These Tanks Are Freaking Out Ukraine

This story has been updated. 

Although the world's eyes are focused on Iraq as the Islamic State of Iraq and al-Sham makes shocking territorial gains there, some eyeballs should gaze back to where they were a few weeks ago: Ukraine. The Ukrainian interior ministry claims that the country's rebels have gotten their hands on three T-72 battle tanks. Where exactly those tanks came from is something of a mystery.

According to Ukrainian Interior Minister Arseny Avakov, the three tanks crossed into Ukraine from Russia, along with armored personnel carriers and field guns, sometime Thursday. The Ukrainian government lodged a formal protest with Russia, which denies the tanks came from there. On Friday, the U.S. State Department backed Ukraine's claims and said that the tanks had come from Russia. "Russia will claim these tanks were taken from Ukrainian forces, but no Ukrainian tank units have been operating in that area," the State Department said. "We are confident that these tanks came from Russia."

In videos posted on YouTube, the tanks can be seen moving through the streets of the Donetsk region.

Here, the tanks can be seen moving through the town of Torez, near the Russian border:

Here, the column reappears in the city of Makiivka, just outside Donetsk:

Here, another tank, apparently separated from the convoy, can be seen moving through an unidentified eastern Ukrainian city:

There's some debate over whether these are T-72 or T-64 battle tanks. The Ukrainian government claims that they are T-72s, and I'm inclined to agree with them. The two tanks are notoriously difficult to tell apart but the T-72 has a flatter, lower, wider turret, which as far as I can tell seems to match the tanks in the videos.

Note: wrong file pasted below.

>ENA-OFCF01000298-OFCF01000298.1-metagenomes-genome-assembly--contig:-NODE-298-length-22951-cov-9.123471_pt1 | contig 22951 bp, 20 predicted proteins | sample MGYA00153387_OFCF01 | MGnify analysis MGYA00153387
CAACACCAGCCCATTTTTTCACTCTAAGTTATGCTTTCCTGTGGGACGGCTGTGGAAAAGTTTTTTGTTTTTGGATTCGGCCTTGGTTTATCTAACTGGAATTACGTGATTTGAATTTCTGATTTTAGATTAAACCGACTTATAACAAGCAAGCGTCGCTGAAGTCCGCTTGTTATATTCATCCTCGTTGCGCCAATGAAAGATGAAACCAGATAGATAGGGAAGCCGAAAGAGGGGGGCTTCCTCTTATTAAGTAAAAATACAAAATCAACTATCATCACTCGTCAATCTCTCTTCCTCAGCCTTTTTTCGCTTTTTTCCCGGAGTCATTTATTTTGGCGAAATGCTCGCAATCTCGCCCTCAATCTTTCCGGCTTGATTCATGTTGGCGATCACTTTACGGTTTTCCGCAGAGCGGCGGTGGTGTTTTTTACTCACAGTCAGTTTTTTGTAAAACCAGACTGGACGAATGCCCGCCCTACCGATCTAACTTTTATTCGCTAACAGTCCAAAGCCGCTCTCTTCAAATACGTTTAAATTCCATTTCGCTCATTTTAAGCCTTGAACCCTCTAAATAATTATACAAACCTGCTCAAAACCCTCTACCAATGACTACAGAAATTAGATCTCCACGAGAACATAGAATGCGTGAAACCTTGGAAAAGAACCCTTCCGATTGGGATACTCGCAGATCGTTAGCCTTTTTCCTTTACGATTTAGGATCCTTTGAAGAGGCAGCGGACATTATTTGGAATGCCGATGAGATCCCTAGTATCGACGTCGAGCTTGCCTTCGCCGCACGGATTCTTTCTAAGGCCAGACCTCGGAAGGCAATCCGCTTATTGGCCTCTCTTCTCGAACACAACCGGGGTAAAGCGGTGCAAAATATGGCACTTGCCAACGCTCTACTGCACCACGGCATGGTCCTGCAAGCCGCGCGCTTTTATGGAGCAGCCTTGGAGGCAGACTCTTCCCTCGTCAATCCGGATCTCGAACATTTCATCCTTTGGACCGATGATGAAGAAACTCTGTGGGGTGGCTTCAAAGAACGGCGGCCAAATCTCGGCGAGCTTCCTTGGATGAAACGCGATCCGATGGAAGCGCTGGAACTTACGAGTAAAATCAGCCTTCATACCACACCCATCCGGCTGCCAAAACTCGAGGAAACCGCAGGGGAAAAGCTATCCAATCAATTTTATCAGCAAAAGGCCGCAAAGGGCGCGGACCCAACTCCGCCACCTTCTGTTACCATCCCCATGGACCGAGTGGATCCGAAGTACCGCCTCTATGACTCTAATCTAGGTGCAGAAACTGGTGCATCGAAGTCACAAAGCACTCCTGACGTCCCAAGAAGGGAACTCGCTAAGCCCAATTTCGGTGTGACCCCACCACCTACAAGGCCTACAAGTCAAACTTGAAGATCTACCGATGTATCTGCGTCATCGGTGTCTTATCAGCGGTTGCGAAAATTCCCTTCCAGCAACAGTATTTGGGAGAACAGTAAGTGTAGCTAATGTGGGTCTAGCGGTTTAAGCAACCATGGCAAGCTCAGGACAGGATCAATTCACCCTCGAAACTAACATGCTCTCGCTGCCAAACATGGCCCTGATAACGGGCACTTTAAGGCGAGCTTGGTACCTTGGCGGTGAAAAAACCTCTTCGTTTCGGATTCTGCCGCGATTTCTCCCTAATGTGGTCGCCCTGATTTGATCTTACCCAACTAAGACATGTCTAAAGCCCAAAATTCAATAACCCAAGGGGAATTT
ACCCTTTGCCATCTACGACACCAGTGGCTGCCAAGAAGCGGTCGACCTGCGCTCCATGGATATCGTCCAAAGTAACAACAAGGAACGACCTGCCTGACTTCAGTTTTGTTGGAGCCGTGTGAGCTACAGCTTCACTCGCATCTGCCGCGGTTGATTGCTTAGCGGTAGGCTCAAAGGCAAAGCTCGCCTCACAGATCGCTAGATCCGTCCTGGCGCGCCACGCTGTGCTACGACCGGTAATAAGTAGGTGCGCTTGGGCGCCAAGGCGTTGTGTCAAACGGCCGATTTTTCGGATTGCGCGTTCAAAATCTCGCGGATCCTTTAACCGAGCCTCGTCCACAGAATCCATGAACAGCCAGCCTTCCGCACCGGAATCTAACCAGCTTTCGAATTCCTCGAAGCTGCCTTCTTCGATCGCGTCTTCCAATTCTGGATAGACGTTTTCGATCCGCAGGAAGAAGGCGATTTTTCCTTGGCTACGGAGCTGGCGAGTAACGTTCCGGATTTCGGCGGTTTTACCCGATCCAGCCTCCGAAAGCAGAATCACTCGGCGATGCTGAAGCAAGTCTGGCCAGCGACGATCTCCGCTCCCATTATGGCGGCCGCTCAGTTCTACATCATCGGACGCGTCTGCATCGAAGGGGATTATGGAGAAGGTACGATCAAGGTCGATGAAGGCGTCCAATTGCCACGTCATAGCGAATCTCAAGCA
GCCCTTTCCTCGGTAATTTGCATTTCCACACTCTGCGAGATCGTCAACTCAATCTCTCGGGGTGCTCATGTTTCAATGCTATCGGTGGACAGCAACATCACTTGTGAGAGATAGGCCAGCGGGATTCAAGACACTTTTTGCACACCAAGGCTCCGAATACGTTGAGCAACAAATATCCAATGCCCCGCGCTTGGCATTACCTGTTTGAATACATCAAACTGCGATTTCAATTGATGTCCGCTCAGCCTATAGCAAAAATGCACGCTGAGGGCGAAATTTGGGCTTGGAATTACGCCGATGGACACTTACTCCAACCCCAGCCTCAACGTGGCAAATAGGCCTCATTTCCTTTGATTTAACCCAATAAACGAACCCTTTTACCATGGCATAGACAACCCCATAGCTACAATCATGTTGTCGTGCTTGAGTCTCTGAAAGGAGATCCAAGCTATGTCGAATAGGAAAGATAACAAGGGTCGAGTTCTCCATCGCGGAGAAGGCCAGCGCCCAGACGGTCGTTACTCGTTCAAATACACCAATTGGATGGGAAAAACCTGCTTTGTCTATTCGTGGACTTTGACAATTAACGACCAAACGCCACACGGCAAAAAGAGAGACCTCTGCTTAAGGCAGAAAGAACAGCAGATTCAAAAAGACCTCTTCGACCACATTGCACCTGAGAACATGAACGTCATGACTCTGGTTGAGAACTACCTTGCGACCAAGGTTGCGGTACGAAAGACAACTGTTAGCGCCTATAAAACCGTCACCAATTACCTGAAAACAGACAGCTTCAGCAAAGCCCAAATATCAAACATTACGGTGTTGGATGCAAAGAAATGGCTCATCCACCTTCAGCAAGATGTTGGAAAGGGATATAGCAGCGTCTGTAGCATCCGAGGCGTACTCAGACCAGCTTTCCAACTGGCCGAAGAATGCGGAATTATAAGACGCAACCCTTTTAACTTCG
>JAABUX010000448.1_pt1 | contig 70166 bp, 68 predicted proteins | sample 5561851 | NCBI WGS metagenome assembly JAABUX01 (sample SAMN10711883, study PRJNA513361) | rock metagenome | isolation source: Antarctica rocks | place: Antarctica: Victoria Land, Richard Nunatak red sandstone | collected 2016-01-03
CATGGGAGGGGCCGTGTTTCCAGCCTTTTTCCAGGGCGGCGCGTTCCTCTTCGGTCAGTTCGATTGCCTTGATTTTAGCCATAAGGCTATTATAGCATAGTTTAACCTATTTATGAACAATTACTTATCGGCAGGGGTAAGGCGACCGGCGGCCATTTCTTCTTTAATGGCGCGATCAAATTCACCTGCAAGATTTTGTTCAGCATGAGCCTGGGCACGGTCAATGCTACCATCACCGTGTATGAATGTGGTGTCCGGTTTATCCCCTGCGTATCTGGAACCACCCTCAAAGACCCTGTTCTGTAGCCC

Have a look at the schematics below and judge for yourself:

The T-72:

The T-64:

Regardless of model, the rebels apparently don't know how to operate them. One reportedly broke down already.

Perhaps more importantly, Ukrainian forces on Friday retook the city of Mariupol. That operation was also documented on YouTube and serves as a monument to the ragtag nature of the Ukrainian armed forces. Their uniforms don't match and their assault is heavily reliant on what appears to be an unarmored delivery truck:

Just another day in Ukraine.



Money Down the Drain: CRS Report Details U.S. Expenses on Iraq

After referring to Iraq as one of America's costliest wars, observers of the decade-plus long engagement can now put some hard numbers on their critiques. The Congressional Research Service recently released the most detailed and accurate numbers yet on total U.S. spending in Iraq. The report came just weeks before Islamic State of Iraq and al-Sham captured Mosul and other key cities. President Obama said on Friday that he will not deploy ground troops in Iraq but the data likely provides war critics fresh ammunition to question what the spending accomplished.

The report puts total projected U.S. spending in Iraq from 2003 to 2014 at $57,184,400,000. Here's a year-by-year breakdown:

The Iraq Relief and Reconstruction Fund and the Pentagon each received more than $20  to bolster the Iraqi Army and Iraqi security forces. Here's the agency breakdown of total spending:

Obama essentially acknowledged on Friday that the money was not well spent. Iraq's security forces "have proven unable to defend a number of cities, which has allowed the terrorists to overrun a part of Iraq's territory, and this poses a danger to Iraq and its people," he said. According to some reports, Iraq's 800,000-strong security force put up little fight against ISIS. Here's a year-by-year breakdown of U.S. spending on those forces: